The world’s first indoor, air-conditioned sports stadium, the Houston Astrodome was nicknamed the “Eighth Wonder of the World” when it opened in 1965. The construction of the Astrodome was instrumental in bringing Major League Baseball to Houston, and the Dome would also host the NFL’s Houston Oilers and the Houston Livestock Show and Rodeo. A selection of over 100 items, including promotional photographs, newsletters and brochures, and documents on the creation of the Astrodome, illustrates the history of the stadium and the key individuals who brought this vision to life.
The bulk of the items in the digital collection are derived from the George Kirksey Papers. Kirksey was a well-known sportswriter who became a baseball promoter. In the late 1940s, he began his work to bring major league baseball to Houston. Eventually he would join with several other men, including Houston oilman and civic leader R. E. “Bob” Smith and Houston mayor Roy Hofheinz, to form the Houston Sports Association. This group would become the owners of the Colt .45s, later known as the Houston Astros, and would advocate for the construction of the Astrodome.
The selection of items for this project includes Houston Sports Association and Astrodome promotional materials and ephemera, photographs of the Dome and of Colt .45 and Astros players and staff, Astros and Colt .45s press releases, and other documents relating to the creation and operations of the Astrodome in the 1960s.
The Park People hosted Annual Awards Dinners to honor the efforts of organizations and individuals who shared a mission. This collection includes invitations for events held from 1992 to 2005 that reflect the mission championed by The Park People: to preserve and expand green space in Houston. Because the awards event began as a simple affair in 1981 without formal invitations, a summary is included that lists awardees through 1990.
The Park People emerged in 1978 as an organization devoted to advocacy for parks and green space in the Houston area. Following the environmental protest organizations of the 1960s, The Park People became a model for collaboration and cooperation by inviting government, business interests, non-profit organizations, and private citizens to join the effort to preserve and expand Houston’s green spaces.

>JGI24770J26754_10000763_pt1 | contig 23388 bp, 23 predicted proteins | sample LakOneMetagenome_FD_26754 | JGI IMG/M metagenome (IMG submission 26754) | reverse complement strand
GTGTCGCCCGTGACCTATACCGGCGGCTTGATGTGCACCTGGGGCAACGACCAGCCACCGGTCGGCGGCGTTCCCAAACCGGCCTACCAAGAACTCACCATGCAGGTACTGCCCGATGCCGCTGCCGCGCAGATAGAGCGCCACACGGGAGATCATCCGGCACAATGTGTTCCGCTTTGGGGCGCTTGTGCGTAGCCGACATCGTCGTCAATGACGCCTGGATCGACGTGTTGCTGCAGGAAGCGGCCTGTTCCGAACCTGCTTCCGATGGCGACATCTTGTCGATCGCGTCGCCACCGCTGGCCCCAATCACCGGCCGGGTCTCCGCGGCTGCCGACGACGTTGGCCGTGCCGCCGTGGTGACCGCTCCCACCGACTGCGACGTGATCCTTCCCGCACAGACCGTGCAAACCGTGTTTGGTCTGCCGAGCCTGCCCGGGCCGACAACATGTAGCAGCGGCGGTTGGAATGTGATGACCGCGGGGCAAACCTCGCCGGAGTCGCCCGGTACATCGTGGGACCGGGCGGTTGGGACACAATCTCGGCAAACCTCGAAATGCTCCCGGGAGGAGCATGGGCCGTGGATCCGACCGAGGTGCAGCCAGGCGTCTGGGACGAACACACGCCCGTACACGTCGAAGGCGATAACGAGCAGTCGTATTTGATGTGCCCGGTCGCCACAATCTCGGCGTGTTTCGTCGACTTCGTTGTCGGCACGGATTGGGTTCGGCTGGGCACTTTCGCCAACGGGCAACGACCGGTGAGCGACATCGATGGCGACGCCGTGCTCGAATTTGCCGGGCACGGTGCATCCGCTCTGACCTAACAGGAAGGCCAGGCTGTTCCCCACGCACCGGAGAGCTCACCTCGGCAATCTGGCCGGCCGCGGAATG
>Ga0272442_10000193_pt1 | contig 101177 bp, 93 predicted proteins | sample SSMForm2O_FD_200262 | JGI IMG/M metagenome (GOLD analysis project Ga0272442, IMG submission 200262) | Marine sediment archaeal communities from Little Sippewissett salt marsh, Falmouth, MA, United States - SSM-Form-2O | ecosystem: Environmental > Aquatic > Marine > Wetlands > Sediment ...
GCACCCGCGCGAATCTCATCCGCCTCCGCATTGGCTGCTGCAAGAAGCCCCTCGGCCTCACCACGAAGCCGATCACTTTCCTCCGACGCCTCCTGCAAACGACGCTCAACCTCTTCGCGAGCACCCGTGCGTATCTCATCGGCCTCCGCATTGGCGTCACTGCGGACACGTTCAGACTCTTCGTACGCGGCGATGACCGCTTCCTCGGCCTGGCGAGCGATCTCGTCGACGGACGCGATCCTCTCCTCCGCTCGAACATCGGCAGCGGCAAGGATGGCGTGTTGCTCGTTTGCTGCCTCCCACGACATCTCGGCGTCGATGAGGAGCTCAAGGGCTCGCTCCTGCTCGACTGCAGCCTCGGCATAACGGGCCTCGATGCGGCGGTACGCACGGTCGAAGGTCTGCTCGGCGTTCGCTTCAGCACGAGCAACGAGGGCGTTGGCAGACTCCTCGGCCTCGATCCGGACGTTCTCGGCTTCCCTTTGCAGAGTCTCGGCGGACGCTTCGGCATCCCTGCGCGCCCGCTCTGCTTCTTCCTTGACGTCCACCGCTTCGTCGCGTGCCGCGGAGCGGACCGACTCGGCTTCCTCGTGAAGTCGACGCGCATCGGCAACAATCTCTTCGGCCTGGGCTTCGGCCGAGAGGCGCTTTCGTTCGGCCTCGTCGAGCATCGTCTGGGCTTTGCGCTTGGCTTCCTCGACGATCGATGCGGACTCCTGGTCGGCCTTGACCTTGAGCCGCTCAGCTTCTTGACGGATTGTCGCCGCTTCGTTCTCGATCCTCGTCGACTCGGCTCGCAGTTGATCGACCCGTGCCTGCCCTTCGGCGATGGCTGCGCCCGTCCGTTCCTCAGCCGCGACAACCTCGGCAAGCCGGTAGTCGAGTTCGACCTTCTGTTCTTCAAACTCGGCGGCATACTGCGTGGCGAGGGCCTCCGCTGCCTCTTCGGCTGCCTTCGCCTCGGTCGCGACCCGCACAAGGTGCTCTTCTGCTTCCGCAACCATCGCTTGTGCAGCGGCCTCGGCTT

The Park People relied on multiple avenues of community outreach to carry their message and expand support, and the awards ceremony became an anticipated avenue of outreach. An innovation in 1981, the awards event grew into a gala affair welcomed by those who spearheaded community-wide efforts to promote parks and green space.
From the 1992 event that heralded publication of Sarah Emmott’s Memorial Park: A Priceless Legacy to introduction of the Green Tie Affair concept in 1996, these creative invitations reflect not only The Park People’s success but also the spirit of woodsy and easy elegance that characterized the organization.
These detailed copper plate engravings depict the arrival of the Spaniards in the New World and their encounters with native peoples. They are taken from the sixteenth century book Americae, volume IV of Theodor de Bry’s Grandes Voyages series, a collection which gave many Europeans their first visual representations of North America.
The engravings highlight not only the arrival of Christopher Columbus in the West Indies, but atrocities perpetrated by the Spanish on the Native Americans. Plates show the Spaniards hanging the Native Americans on board a ship, throwing them to the dogs, and attacking them with swords and muskets. Other plates depict the Native Americans pouring molten gold down the Spaniards’ throats, and drowning one of the Spaniards in the sea. Because De Bry had never seen any Native Americans, he made them resemble idealized Greco-Roman figures.
Theodor de Bry was born in 1528 in Liège, Belgium, where he trained as a goldsmith and engraver. He fled Liège around 1570 to avoid persecution by Catholics, eventually settling in Frankfurt. He began working on the multi-volume Grandes Voyages in 1590, and completed the first six volumes before his death in 1598. The books were published in both German and Latin. His wife and son carried on the project, releasing twenty-one more volumes through the year 1634. Americae, volume IV was based on Giralamo Benzoni’s eyewitness travel account Historia del Mondo Nuovo, and most of its engravings were based on earlier illustrations by Johannes Stradanus.
The University of Houston Libraries’ copy of Americae, volume IV is a first edition printed in German, with the exception of the title page which comes from a first edition printed in Latin. This copy is missing plates 2, 3, 19, 21, and 23, as well as its original map of the West Indies and adjacent coasts. The Libraries would like to thank Valeria Nardi for her translation of the book’s title page.
The original materials are available in UH Libraries’ Special Collections in Americae pars quarta, sive, Insignis & admiranda historia de reperta primùm Occidentalis India à Christophoro Columbo anno M. CCCCXCII.